Everybody knows that judicial activism is a bad thing. There was a time when liberals flirted with the idea of reappropriating the term and celebrating their newfound commitment to aggressive judicial action, but that time has passed. The Kennedy brothers thought it was a positive good that a potential nominee (Byron White) was “basically an activist.” Justice Arthur Goldberg thought of himself as a judicial activist. Legal theorist Ronald Dworkin began his career calling for “an activist court.”
Archives for April 2014
The loss of great literature in the schools and its replacement with something that is manifestly not great—and is meant in fact to put an end to the very idea of greatness—is no academic matter. As Plato taught us long ago, whoever controls the stories, what today we call “the narrative,” of any society, will inevitably control the society. If we give up our stories, we lose our surest means of teaching young people what is truly good and true and beautiful; we lose the best way of teaching them how to be human. Should we give that up because self-appointed educational experts apparently don’t know how to talk about a great book when it is put in front of them?
Here and at Volokh, Ilya Somin and Mike Rappaport have been conducting a fruitful exchange over the extent of individuals’ moral obligation to obey the law, but the debate should not obscure the deeper and important philosophical ground on which they apparently agree: a shared assumption that the duty arises from something like an individual utility function. Their dispute seems to pertain to whether the individual should deploy his or her moral calculus at the personal (Somin) or systemic (Rappaport) level. The tougher question is whether any society so conceived and so dedicated—namely, one in which individuals calculate their moral obligation to obey the law as atomized individuals—can long endure.
Ilya Somin has a thoughtful response to my post on the violation of speeding laws. My main point was that speeding laws are a special type of law and that people’s violation of such laws is not a good test of whether people believe that it is immoral to violate the law.
Ilya characterizes my argument as claiming that the “duty to obey the speed limit is a special case because the government usually doesn’t enforce speed limits against moderate violations.” But that only captures part of my point. Let me elaborate.
In San Diego, where I live, the highway speed limit is generally 65 mph. The police generally do not ticket unless one is traveling faster than 75, thereby providing motorists with a 10 mph buffer. It is not merely that the police do not ticket for speeds lower than 75. I believe that the government does not believe sub 75 speeds are wrong nor do most people believe that such speeds are wrong. The reason that the government sets the speed limit at 65 rather than 75 is their belief that, if the speed limit were set at 75, people would drive up to 85 mph. Thus, they set it at 65, expecting and allowing people to drive up to 75.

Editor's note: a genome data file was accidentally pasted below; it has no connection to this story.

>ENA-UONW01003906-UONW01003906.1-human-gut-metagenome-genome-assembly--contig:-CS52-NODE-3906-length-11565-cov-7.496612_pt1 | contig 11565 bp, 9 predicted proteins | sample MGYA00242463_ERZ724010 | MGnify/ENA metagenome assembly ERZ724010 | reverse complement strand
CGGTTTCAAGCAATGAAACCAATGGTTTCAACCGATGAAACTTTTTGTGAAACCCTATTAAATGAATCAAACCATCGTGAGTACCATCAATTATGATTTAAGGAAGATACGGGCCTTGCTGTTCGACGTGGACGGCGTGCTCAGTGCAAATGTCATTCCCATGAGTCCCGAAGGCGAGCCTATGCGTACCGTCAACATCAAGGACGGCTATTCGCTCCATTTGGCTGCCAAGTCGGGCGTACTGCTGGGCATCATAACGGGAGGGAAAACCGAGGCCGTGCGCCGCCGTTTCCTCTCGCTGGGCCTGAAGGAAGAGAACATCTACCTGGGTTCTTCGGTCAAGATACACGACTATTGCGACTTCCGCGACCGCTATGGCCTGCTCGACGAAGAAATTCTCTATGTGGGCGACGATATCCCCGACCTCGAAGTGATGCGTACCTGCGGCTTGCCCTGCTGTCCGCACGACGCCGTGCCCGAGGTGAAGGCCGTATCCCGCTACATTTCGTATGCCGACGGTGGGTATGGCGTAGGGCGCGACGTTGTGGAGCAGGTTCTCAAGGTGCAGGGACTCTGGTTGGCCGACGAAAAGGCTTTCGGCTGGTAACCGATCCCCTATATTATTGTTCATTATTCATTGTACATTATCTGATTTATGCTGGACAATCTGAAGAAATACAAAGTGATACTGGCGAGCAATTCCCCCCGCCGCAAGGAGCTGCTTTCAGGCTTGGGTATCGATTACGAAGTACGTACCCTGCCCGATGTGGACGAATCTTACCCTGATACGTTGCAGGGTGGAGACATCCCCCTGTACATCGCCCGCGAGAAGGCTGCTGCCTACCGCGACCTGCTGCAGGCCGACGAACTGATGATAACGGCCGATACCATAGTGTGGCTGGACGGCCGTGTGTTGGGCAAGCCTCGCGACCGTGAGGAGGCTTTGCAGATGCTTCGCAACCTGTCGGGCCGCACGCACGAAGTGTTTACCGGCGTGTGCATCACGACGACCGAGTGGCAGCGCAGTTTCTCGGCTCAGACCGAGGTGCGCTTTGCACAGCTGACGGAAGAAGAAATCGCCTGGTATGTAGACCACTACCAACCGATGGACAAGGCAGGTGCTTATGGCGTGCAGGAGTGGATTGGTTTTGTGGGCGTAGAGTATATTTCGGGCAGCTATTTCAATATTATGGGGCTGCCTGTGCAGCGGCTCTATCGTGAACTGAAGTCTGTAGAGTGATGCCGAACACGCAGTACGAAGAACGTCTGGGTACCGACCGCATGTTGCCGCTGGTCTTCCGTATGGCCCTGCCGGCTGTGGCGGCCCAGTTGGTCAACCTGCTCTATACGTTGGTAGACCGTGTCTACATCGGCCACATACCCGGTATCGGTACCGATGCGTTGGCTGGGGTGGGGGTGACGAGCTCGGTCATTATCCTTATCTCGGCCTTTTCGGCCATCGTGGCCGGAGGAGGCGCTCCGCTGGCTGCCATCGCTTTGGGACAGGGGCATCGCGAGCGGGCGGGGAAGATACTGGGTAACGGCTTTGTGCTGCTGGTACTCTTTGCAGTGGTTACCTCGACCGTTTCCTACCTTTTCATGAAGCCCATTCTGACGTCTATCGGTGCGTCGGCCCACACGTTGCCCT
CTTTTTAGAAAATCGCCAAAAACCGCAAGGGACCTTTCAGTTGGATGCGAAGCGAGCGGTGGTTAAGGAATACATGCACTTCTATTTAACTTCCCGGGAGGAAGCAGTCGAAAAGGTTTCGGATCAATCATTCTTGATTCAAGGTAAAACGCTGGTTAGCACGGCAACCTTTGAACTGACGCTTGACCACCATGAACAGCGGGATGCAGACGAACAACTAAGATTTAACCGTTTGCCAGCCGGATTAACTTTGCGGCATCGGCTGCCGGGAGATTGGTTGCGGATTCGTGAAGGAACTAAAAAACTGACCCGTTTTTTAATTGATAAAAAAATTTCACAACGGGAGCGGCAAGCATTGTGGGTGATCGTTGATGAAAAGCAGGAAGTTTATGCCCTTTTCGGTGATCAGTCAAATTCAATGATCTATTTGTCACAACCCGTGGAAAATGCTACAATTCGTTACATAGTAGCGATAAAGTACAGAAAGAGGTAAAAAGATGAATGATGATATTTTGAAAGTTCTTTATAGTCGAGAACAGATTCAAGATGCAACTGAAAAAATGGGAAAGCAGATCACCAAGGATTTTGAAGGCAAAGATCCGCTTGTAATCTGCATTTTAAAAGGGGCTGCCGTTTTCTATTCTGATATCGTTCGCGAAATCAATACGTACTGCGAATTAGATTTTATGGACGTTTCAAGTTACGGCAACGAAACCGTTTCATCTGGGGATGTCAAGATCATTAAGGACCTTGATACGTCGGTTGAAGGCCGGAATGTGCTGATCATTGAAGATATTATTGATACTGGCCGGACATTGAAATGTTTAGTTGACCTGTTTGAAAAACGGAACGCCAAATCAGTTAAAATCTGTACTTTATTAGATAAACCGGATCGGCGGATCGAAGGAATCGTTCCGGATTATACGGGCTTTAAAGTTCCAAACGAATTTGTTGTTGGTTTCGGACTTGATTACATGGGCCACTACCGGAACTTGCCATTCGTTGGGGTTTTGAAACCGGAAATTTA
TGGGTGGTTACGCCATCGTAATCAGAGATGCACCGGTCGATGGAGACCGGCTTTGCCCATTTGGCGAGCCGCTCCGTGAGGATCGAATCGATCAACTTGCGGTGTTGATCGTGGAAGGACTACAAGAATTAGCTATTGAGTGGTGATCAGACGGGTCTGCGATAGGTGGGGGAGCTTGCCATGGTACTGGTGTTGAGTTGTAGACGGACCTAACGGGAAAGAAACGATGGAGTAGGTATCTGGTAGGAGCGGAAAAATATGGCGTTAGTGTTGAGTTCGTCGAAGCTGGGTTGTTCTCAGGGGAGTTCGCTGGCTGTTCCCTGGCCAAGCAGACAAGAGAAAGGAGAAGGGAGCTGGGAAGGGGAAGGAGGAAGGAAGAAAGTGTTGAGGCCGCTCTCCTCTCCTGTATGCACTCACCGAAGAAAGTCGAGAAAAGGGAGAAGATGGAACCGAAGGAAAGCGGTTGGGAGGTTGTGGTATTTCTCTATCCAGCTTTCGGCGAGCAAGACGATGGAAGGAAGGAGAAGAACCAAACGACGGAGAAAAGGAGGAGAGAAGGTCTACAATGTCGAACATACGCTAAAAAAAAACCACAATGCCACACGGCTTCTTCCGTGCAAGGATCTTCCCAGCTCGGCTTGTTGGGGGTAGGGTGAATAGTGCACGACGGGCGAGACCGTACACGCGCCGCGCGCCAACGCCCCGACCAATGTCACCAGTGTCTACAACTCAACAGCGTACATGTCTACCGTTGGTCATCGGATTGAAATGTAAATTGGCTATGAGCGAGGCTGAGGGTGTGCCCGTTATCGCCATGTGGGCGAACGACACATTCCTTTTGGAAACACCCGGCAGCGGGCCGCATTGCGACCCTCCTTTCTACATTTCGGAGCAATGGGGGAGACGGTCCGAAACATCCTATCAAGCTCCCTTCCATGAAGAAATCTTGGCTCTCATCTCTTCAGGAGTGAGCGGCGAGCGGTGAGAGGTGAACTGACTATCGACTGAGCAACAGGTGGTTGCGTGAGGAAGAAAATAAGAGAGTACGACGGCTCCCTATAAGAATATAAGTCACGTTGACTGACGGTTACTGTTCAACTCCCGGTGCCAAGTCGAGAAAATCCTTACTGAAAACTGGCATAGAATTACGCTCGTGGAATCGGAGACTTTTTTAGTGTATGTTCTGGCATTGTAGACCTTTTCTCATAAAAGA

Linda Greenhouse ‘s column yesterday and my post the day before are in agreement on one thing. As she puts it, “The McCutcheon decision is a powerful testament to the extent to which the free speech claim has, in the hands of the current court, become an engine of deregulation.” But she deplores the results. I applaud them.
My reasons for applause are simple: the First Amendment is an engine for the deregulation of political expression. That’s its essence. It says that “Congress shall make no law . . . abridging the freedom of speech.” The Court has made clear for decades that speech is to be interpreted broadly to include all forms of expression, including burning a flag or dancing in the nude. Like most civil libertarians, Ms. Greenhouse is presumably fine with these decision. Is a contribution to a political candidate less a form of expression than those actions? In McCutcheon the Court is just applying neutral principles in applying strict scrutiny to government attempts to interfere with expression.
The First Amendment is a free, not equal speech provision. It is no respecter of persons. It does not matter that rich people are often engaged in this kind of expression or that it unpopular with some people, particularly the incumbents that passed the law limiting donations and may be unseated by challengers who receive too many of them.
Editor’s Note: Another installation in a series of posts evaluating the question: Has Indiana departed from the Common Core State Standards and its attempt to nationalize education in America?
Having been the first state to leave the Common Core, the final draft of Indiana’s new K-12 content standards has been published and it will be brought to the State Board of Education on April 28 – ten days from now – for the final vote. Some reviews of this draft have been already published (e.g., here, here and here) but they focused mostly on the English and Language Arts (ELA) piece. I will focus on its mathematics and I will start with some general observations.